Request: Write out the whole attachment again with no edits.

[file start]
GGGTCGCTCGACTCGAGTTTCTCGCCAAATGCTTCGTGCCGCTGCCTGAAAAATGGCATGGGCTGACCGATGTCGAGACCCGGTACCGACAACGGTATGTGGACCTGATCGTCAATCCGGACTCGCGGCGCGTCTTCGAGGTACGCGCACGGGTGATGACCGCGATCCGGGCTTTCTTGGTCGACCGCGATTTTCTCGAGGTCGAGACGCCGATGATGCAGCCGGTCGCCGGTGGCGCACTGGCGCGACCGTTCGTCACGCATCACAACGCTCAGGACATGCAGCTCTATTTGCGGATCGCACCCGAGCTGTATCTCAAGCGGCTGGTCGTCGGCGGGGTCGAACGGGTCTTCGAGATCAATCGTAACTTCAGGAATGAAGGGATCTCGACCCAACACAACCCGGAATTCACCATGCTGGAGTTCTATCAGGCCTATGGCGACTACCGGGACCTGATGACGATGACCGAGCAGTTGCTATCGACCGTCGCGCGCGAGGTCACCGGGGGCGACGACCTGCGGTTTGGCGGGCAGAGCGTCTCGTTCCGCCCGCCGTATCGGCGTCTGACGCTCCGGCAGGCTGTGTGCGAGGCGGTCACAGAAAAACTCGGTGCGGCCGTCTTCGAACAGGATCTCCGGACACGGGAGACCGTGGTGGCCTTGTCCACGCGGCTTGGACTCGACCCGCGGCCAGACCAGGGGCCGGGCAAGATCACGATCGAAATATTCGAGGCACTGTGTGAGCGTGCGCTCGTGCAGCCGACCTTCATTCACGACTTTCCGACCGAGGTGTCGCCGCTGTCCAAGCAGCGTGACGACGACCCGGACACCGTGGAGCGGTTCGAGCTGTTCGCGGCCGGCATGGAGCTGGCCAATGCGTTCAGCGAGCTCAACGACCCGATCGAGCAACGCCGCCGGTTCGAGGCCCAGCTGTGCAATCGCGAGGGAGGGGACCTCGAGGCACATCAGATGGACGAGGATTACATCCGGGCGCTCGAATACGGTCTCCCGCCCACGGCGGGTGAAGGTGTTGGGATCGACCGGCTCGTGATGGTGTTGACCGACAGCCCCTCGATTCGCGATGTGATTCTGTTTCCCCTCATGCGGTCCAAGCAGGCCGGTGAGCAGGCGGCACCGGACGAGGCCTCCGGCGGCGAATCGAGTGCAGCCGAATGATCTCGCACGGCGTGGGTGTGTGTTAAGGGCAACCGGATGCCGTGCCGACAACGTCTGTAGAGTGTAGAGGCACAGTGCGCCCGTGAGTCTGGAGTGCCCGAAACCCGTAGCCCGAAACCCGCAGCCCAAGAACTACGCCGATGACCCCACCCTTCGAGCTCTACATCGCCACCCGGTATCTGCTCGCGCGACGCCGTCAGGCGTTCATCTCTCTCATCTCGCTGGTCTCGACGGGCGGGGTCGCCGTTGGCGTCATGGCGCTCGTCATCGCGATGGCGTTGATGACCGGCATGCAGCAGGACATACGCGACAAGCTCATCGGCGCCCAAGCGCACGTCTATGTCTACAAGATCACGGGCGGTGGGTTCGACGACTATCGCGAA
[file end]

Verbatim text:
GGGTCGCTCGACTCGAGTTTCTCGCCAAATGCTTCGTGCCGCTGCCTGAAAAATGGCATGGGCTGACCGATGTCGAGACCCGGTACCGACAACGGTATGTGGACCTGATCGTCAATCCGGACTCGCGGCGCGTCTTCGAGGTACGCGCACGGGTGATGACCGCGATCCGGGCTTTCTTGGTCGACCGCGATTTTCTCGAGGTCGAGACGCCGATGATGCAGCCGGTCGCCGGTGGCGCACTGGCGCGACCGTTCGTCACGCATCACAACGCTCAGGACATGCAGCTCTATTTGCGGATCGCACCCGAGCTGTATCTCAAGCGGCTGGTCGTCGGCGGGGTCGAACGGGTCTTCGAGATCAATCGTAACTTCAGGAATGAAGGGATCTCGACCCAACACAACCCGGAATTCACCATGCTGGAGTTCTATCAGGCCTATGGCGACTACCGGGACCTGATGACGATGACCGAGCAGTTGCTATCGACCGTCGCGCGCGAGGTCACCGGGGGCGACGACCTGCGGTTTGGCGGGCAGAGCGTCTCGTTCCGCCCGCCGTATCGGCGTCTGACGCTCCGGCAGGCTGTGTGCGAGGCGGTCACAGAAAAACTCGGTGCGGCCGTCTTCGAACAGGATCTCCGGACACGGGAGACCGTGGTGGCCTTGTCCACGCGGCTTGGACTCGACCCGCGGCCAGACCAGGGGCCGGGCAAGATCACGATCGAAATATTCGAGGCACTGTGTGAGCGTGCGCTCGTGCAGCCGACCTTCATTCACGACTTTCCGACCGAGGTGTCGCCGCTGTCCAAGCAGCGTGACGACGACCCGGACACCGTGGAGCGGTTCGAGCTGTTCGCGGCCGGCATGGAGCTGGCCAATGCGTTCAGCGAGCTCAACGACCCGATCGAGCAACGCCGCCGGTTCGAGGCCCAGCTGTGCAATCGCGAGGGAGGGGACCTCGAGGCACATCAGATGGACGAGGATTACATCCGGGCGCTCGAATACGGTCTCCCGCCCACGGCGGGTGAAGGTGTTGGGATCGACCGGCTCGTGATGGTGTTGACCGACAGCCCCTCGATTCGCGATGTGATTCTGTTTCCCCTCATGCGGTCCAAGCAGGCCGGTGAGCAGGCGGCACCGGACGAGGCCTCCGGCGGCGAATCGAGTGCAGCCGAATGATCTCGCACGGCGTGGGTGTGTGTTAAGGGCAACCGGATGCCGTGCCGACAACGTCTGTAGAGTGTAGAGGCACAGTGCGCCCGTGAGTCTGGAGTGCCCGAAACCCGTAGCCCGAAACCCGCAGCCCAAGAACTACGCCGATGACCCCACCCTTCGAGCTCTACATCGCCACCCGGTATCTGCTCGCGCGACGCCGTCAGGCGTTCATCTCTCTCATCTCGCTGGTCTCGACGGGCGGGGTCGCCGTTGGCGTCATGGCGCTCGTCATCGCGATGGCGTTGATGACCGGCATGCAGCAGGACATACGCGACAAGCTCATCGGCGCCCAAGCGCACGTCTATGTCTACAAGATCACGGGCGGTGGGTTCGACGACTATCGCGAA